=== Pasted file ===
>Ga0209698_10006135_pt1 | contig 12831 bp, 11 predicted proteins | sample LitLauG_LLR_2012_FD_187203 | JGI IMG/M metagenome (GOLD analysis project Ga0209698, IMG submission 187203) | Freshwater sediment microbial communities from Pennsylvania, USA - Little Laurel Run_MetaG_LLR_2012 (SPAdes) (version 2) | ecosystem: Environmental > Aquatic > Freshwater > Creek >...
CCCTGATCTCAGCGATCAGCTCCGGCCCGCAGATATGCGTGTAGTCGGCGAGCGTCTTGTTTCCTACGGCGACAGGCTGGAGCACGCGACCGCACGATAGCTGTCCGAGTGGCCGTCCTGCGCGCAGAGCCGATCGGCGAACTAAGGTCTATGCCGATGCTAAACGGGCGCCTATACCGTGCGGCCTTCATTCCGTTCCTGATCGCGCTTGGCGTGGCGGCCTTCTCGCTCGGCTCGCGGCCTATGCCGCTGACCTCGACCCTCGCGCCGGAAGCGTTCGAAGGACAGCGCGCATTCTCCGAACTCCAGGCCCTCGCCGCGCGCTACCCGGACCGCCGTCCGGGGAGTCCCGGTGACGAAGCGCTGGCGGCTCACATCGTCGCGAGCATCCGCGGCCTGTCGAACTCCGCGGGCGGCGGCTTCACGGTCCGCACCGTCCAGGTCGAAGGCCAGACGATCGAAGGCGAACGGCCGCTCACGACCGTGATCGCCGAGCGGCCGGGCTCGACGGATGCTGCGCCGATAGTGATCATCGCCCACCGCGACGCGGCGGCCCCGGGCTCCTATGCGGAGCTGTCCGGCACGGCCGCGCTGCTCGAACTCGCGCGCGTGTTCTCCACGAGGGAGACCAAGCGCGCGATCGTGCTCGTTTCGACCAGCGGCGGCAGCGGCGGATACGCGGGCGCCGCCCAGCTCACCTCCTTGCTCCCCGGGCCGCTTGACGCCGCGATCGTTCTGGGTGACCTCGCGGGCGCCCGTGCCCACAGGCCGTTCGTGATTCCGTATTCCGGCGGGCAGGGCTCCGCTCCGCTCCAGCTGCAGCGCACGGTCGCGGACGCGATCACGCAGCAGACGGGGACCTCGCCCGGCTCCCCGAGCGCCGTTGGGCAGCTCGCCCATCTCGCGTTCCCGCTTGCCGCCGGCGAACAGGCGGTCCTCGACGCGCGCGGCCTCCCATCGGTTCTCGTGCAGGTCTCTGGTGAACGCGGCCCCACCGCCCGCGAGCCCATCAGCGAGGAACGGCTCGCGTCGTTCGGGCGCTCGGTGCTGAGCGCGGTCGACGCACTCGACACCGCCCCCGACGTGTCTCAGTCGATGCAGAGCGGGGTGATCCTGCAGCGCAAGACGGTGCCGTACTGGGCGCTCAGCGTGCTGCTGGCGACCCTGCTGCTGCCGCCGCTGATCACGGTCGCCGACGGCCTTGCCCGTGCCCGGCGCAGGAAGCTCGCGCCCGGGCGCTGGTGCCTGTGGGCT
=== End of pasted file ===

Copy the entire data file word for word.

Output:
>Ga0209698_10006135_pt1 | contig 12831 bp, 11 predicted proteins | sample LitLauG_LLR_2012_FD_187203 | JGI IMG/M metagenome (GOLD analysis project Ga0209698, IMG submission 187203) | Freshwater sediment microbial communities from Pennsylvania, USA - Little Laurel Run_MetaG_LLR_2012 (SPAdes) (version 2) | ecosystem: Environmental > Aquatic > Freshwater > Creek >...
CCCTGATCTCAGCGATCAGCTCCGGCCCGCAGATATGCGTGTAGTCGGCGAGCGTCTTGTTTCCTACGGCGACAGGCTGGAGCACGCGACCGCACGATAGCTGTCCGAGTGGCCGTCCTGCGCGCAGAGCCGATCGGCGAACTAAGGTCTATGCCGATGCTAAACGGGCGCCTATACCGTGCGGCCTTCATTCCGTTCCTGATCGCGCTTGGCGTGGCGGCCTTCTCGCTCGGCTCGCGGCCTATGCCGCTGACCTCGACCCTCGCGCCGGAAGCGTTCGAAGGACAGCGCGCATTCTCCGAACTCCAGGCCCTCGCCGCGCGCTACCCGGACCGCCGTCCGGGGAGTCCCGGTGACGAAGCGCTGGCGGCTCACATCGTCGCGAGCATCCGCGGCCTGTCGAACTCCGCGGGCGGCGGCTTCACGGTCCGCACCGTCCAGGTCGAAGGCCAGACGATCGAAGGCGAACGGCCGCTCACGACCGTGATCGCCGAGCGGCCGGGCTCGACGGATGCTGCGCCGATAGTGATCATCGCCCACCGCGACGCGGCGGCCCCGGGCTCCTATGCGGAGCTGTCCGGCACGGCCGCGCTGCTCGAACTCGCGCGCGTGTTCTCCACGAGGGAGACCAAGCGCGCGATCGTGCTCGTTTCGACCAGCGGCGGCAGCGGCGGATACGCGGGCGCCGCCCAGCTCACCTCCTTGCTCCCCGGGCCGCTTGACGCCGCGATCGTTCTGGGTGACCTCGCGGGCGCCCGTGCCCACAGGCCGTTCGTGATTCCGTATTCCGGCGGGCAGGGCTCCGCTCCGCTCCAGCTGCAGCGCACGGTCGCGGACGCGATCACGCAGCAGACGGGGACCTCGCCCGGCTCCCCGAGCGCCGTTGGGCAGCTCGCCCATCTCGCGTTCCCGCTTGCCGCCGGCGAACAGGCGGTCCTCGACGCGCGCGGCCTCCCATCGGTTCTCGTGCAGGTCTCTGGTGAACGCGGCCCCACCGCCCGCGAGCCCATCAGCGAGGAACGGCTCGCGTCGTTCGGGCGCTCGGTGCTGAGCGCGGTCGACGCACTCGACACCGCCCCCGACGTGTCTCAGTCGATGCAGAGCGGGGTGATCCTGCAGCGCAAGACGGTGCCGTACTGGGCGCTCAGCGTGCTGCTGGCGACCCTGCTGCTGCCGCCGCTGATCACGGTCGCCGACGGCCTTGCCCGTGCCCGGCGCAGGAAGCTCGCGCCCGGGCGCTGGTGCCTGTGGGCT